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'The world is floating in oil', says analyst
"Oil market sentiment has turned back to 'max-bearish' mode," the London-based firm Energy Aspects said in a client note yesterday. "Talk of $20 oil is back."
The consultancy isn't the only harbinger of doom for the oil market at the moment. Goldman Sachs warned this week of "elevated risks" that an oil price of $20 a barrel – which the Daily Telegraph describes as "the so-called ‘cash cost’ that forces drillers to abandon production" – is looming in the near future.
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Could the oversupply get worse?
Why is sentiment so low, when only recently many experts were confidently talking of the oil price having hit an unsustainable low? It's all down to persistent oversupply – and fears that the oil crisis is about to get a whole lot worse.
On Wednesday, a report from the US energy watchdog revealed a 300,000 barrel build in stockpiles last week – a quantity that's small compared to the recent past, but represents the eighth consecutive week of increase. The stockpile comes as a surprise after a commercial report on Tuesday indicated that a fall was imminent. The latest numbers also reveal that US output of oil remains almost flat at 9.1 million barrels a day, confounding experts who have long predicted that the low oil price would kill expensive shale production and help to rebalance the market.
And that’s only the tip of the iceberg. One official estimate reckons that with domestic storage facilities in the US and elsewhere near record highs, "at least 100m barrels are now being stored on tankers offshore, waiting for better prices", according to The Telegraph.
"The world is floating in oil, and commercial stocks on land are at a record high,” says David Hufton, head of the oil brokers PVM Group. "The numbers we are facing now are dreadful… This is unprecedented."
Future projections for demand and supply are also mixed. The return of the El Nino weather phenomenon has led to predictions of a drop in demand for heating in the US, especially this winter. Elsewhere, Iran is about to rejoin the global economic fold and is thought to have a backlog of 30m barrels of oil to shift.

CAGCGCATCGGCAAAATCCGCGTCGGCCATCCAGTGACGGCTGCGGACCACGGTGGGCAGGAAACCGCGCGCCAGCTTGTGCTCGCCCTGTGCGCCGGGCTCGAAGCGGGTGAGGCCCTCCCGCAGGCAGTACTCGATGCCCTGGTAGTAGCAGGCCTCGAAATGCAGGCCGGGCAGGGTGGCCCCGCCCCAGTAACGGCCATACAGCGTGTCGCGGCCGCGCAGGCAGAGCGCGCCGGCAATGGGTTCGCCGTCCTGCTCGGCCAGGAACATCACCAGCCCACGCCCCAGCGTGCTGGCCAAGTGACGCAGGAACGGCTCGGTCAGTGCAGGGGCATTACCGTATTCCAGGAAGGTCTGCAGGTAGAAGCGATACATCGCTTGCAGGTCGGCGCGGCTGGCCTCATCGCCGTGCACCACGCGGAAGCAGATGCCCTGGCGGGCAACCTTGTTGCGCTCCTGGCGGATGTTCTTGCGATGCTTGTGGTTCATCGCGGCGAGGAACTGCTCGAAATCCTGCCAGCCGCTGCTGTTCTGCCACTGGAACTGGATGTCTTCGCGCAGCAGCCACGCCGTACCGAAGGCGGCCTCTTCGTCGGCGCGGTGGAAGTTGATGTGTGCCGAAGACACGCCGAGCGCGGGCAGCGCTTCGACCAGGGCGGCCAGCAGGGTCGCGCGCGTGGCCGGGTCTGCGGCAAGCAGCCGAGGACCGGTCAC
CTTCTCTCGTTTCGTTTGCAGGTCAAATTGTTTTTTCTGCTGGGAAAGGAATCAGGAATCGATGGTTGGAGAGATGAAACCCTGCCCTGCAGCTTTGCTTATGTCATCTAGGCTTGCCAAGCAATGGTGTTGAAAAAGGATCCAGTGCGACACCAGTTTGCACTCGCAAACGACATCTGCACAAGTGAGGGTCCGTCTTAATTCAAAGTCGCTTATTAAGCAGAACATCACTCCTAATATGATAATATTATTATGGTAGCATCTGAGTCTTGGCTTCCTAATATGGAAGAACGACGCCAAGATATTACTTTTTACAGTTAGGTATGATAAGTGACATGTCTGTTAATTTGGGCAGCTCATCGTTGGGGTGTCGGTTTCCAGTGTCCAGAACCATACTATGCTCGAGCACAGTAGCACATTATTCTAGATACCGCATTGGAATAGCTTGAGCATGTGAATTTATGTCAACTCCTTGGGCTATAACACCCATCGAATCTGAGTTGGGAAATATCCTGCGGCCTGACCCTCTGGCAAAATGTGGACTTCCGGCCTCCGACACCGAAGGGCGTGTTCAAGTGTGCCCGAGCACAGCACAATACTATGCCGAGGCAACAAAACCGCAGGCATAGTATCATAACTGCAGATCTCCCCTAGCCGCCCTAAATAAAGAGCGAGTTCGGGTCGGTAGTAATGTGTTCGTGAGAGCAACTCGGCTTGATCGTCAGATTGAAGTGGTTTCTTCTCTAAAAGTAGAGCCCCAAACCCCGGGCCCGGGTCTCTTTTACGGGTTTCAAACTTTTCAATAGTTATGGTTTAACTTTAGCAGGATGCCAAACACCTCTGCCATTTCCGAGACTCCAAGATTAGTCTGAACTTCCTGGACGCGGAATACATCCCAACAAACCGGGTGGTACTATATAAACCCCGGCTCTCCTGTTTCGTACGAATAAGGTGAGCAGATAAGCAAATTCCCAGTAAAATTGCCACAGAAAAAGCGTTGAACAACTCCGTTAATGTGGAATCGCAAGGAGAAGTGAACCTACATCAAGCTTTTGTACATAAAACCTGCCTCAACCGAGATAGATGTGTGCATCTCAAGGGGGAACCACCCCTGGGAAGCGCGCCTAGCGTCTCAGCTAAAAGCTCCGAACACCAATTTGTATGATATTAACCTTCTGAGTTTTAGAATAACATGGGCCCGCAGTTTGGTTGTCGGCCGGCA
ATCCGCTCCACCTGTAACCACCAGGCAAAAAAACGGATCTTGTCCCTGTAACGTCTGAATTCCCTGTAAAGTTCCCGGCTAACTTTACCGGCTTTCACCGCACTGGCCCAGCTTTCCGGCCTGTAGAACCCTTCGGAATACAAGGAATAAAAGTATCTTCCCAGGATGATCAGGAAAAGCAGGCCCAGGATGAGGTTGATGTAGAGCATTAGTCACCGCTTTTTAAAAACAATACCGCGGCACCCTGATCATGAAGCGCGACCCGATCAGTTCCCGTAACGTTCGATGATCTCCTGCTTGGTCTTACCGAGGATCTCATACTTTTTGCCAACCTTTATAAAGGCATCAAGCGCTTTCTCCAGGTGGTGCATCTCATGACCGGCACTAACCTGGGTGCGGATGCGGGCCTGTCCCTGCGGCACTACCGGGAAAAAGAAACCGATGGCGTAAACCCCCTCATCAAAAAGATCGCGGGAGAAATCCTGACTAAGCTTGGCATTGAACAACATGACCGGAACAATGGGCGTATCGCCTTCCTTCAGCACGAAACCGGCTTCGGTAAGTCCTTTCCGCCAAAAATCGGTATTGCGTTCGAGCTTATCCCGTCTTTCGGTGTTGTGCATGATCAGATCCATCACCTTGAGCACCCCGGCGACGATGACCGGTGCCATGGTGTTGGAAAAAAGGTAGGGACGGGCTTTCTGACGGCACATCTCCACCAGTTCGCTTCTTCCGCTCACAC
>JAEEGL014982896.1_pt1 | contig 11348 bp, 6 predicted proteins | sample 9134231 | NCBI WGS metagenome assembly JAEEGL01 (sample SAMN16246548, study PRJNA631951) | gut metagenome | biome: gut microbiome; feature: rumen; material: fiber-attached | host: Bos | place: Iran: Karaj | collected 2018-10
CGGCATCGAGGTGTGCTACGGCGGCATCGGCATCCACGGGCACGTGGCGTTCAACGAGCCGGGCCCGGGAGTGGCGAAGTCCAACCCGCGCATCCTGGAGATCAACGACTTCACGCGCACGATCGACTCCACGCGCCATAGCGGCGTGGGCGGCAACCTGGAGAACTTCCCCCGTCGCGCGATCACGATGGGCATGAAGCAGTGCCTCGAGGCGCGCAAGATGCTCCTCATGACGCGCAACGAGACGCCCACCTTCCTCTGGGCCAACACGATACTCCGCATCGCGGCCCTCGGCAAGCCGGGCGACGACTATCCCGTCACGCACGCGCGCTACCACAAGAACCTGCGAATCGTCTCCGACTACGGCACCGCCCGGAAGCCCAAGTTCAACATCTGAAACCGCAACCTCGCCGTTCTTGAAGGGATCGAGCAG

Are there grounds for optimism?
Some industry analysts are more positive. Paul Horsnell from Standard Chartered, for example, expects US oil output to fall by 900,000 barrels next year – enough to clear the current glut given that global demand is rising by roughly one million barrels a day. Saudi Arabia is also convinced that demand will rise to overtake supply next year.
But these are not the views of the majority. Painfully low prices have failed to stop the US shale juggernaut, with producers finding cost efficiencies few thought possible. Meanwhile the Saudi position is interpreted by most analysts as a bearish signal of a stubborn commitment to keeping output high in order to retain market share.
History tells us the tanker can turn around suddenly in the oil market, but at the moment companies are braced for a difficult time ahead.
Could oil price fall to $35, $30 or even $20 a barrel in 2016?
Increasingly bearish oil traders are predicting another slump in the oil price to $35 a barrel or even lower, as a supply glut continues.
The overnight boost came after the Federal Reserve dampened expectations of a rise in interest rates. That, in turn, prompted a slight fall in the US dollar, making oil cheaper for overseas buyers, and helped prices to rebound from their previous lows.
The rock bottom prices are the result of an ongoing supply glut led by Opec. The Wall Street Journal notes that the US energy watchdog tracked a rise in domestic oil reserves for the eighth consecutive week, while FastFT reports on the latest comments from Saudi Arabia, which appear to commit it to continued high output.
That is not all. Reuters says traders are beginning to speculate what effect a mild winter caused by the El Nino weather phenomenon would have on prices. That could significantly dampen demand for heating and therefore oil.
Another factor that is affecting the market is the potential increase in oil exports from Iran once international sanctions are lifted.
As a result, there has been a "recent steep rise" in the number of derivatives being bought that would pay out if oil falls as low as $35 a barrel by next March. For US benchmark West Texas Intermediate, there has been a doubling of bets on a slump to $30 a barrel. And Goldman Sachs has said a very mild winter could leave oil languishing at "cash prices" of around $20 a barrel.
For producers and companies that are struggling with the current low prices, the hope is that a huge withdrawal of investment by the major oil companies this year will help rebalance the market. Unfortunately for them, there is little currently to support that view.
Is the low oil price good news for the economy?
The global slump in the oil price over the past year has helped to alleviate concerns over the cost of living – and as wage rises pick up in the UK and US the windfall is giving a boost in real terms to average household incomes.
Direct derivative fuel products have fallen in cost, with petrol in the UK currently only a few pence above £1 a litre. Indirect savings in areas such as food, where lower transportation costs have contributed to persistent deflation, are also being made. These factors have been the primary cause of consumer prices in the UK being negative for the second month in a row for the first time ever in October.